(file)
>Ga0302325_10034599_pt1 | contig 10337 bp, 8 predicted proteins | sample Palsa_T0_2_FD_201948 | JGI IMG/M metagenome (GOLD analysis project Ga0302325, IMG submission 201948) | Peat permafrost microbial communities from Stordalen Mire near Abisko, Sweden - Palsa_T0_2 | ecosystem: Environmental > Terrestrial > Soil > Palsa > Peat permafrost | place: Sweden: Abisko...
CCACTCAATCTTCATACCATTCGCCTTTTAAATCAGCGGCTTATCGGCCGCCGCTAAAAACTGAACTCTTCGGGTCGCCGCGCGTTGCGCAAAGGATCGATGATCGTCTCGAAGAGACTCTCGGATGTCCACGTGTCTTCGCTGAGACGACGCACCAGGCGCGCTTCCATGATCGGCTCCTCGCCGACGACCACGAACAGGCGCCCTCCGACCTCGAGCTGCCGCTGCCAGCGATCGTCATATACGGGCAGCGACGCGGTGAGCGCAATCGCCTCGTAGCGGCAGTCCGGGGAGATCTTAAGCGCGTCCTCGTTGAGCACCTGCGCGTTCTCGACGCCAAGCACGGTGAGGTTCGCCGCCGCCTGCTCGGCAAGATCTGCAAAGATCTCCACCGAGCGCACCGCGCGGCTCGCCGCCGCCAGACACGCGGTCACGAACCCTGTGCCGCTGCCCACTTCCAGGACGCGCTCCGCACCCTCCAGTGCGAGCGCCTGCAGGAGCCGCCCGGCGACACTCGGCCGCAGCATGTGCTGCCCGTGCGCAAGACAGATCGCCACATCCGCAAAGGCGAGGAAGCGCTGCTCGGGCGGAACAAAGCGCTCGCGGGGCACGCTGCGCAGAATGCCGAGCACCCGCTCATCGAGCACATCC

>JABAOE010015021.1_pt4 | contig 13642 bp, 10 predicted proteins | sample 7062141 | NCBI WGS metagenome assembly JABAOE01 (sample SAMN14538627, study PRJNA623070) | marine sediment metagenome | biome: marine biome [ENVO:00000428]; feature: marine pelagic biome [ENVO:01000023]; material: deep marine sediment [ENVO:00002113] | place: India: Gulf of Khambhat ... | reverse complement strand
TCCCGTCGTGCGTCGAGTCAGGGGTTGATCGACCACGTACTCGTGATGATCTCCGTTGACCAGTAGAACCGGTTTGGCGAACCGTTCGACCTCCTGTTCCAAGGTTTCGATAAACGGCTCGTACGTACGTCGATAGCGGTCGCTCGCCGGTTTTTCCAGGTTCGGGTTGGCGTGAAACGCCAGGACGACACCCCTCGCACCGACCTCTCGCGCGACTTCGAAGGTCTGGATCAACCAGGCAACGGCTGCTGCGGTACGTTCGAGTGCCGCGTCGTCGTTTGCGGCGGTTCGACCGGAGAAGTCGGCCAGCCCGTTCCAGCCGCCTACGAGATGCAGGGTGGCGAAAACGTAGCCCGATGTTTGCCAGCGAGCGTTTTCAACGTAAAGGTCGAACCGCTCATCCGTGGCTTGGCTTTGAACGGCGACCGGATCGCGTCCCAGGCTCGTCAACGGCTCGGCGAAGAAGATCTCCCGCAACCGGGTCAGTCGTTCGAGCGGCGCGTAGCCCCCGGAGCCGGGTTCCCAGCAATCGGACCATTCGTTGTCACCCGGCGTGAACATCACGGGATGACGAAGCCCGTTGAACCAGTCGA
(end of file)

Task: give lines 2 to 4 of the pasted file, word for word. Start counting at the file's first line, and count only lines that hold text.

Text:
CCACTCAATCTTCATACCATTCGCCTTTTAAATCAGCGGCTTATCGGCCGCCGCTAAAAACTGAACTCTTCGGGTCGCCGCGCGTTGCGCAAAGGATCGATGATCGTCTCGAAGAGACTCTCGGATGTCCACGTGTCTTCGCTGAGACGACGCACCAGGCGCGCTTCCATGATCGGCTCCTCGCCGACGACCACGAACAGGCGCCCTCCGACCTCGAGCTGCCGCTGCCAGCGATCGTCATATACGGGCAGCGACGCGGTGAGCGCAATCGCCTCGTAGCGGCAGTCCGGGGAGATCTTAAGCGCGTCCTCGTTGAGCACCTGCGCGTTCTCGACGCCAAGCACGGTGAGGTTCGCCGCCGCCTGCTCGGCAAGATCTGCAAAGATCTCCACCGAGCGCACCGCGCGGCTCGCCGCCGCCAGACACGCGGTCACGAACCCTGTGCCGCTGCCCACTTCCAGGACGCGCTCCGCACCCTCCAGTGCGAGCGCCTGCAGGAGCCGCCCGGCGACACTCGGCCGCAGCATGTGCTGCCCGTGCGCAAGACAGATCGCCACATCCGCAAAGGCGAGGAAGCGCTGCTCGGGCGGAACAAAGCGCTCGCGGGGCACGCTGCGCAGAATGCCGAGCACCCGCTCATCGAGCACATCC

>JABAOE010015021.1_pt4 | contig 13642 bp, 10 predicted proteins | sample 7062141 | NCBI WGS metagenome assembly JABAOE01 (sample SAMN14538627, study PRJNA623070) | marine sediment metagenome | biome: marine biome [ENVO:00000428]; feature: marine pelagic biome [ENVO:01000023]; material: deep marine sediment [ENVO:00002113] | place: India: Gulf of Khambhat ... | reverse complement strand
TCCCGTCGTGCGTCGAGTCAGGGGTTGATCGACCACGTACTCGTGATGATCTCCGTTGACCAGTAGAACCGGTTTGGCGAACCGTTCGACCTCCTGTTCCAAGGTTTCGATAAACGGCTCGTACGTACGTCGATAGCGGTCGCTCGCCGGTTTTTCCAGGTTCGGGTTGGCGTGAAACGCCAGGACGACACCCCTCGCACCGACCTCTCGCGCGACTTCGAAGGTCTGGATCAACCAGGCAACGGCTGCTGCGGTACGTTCGAGTGCCGCGTCGTCGTTTGCGGCGGTTCGACCGGAGAAGTCGGCCAGCCCGTTCCAGCCGCCTACGAGATGCAGGGTGGCGAAAACGTAGCCCGATGTTTGCCAGCGAGCGTTTTCAACGTAAAGGTCGAACCGCTCATCCGTGGCTTGGCTTTGAACGGCGACCGGATCGCGTCCCAGGCTCGTCAACGGCTCGGCGAAGAAGATCTCCCGCAACCGGGTCAGTCGTTCGAGCGGCGCGTAGCCCCCGGAGCCGGGTTCCCAGCAATCGGACCATTCGTTGTCACCCGGCGTGAACATCACGGGATGACGAAGCCCGTTGAACCAGTCGA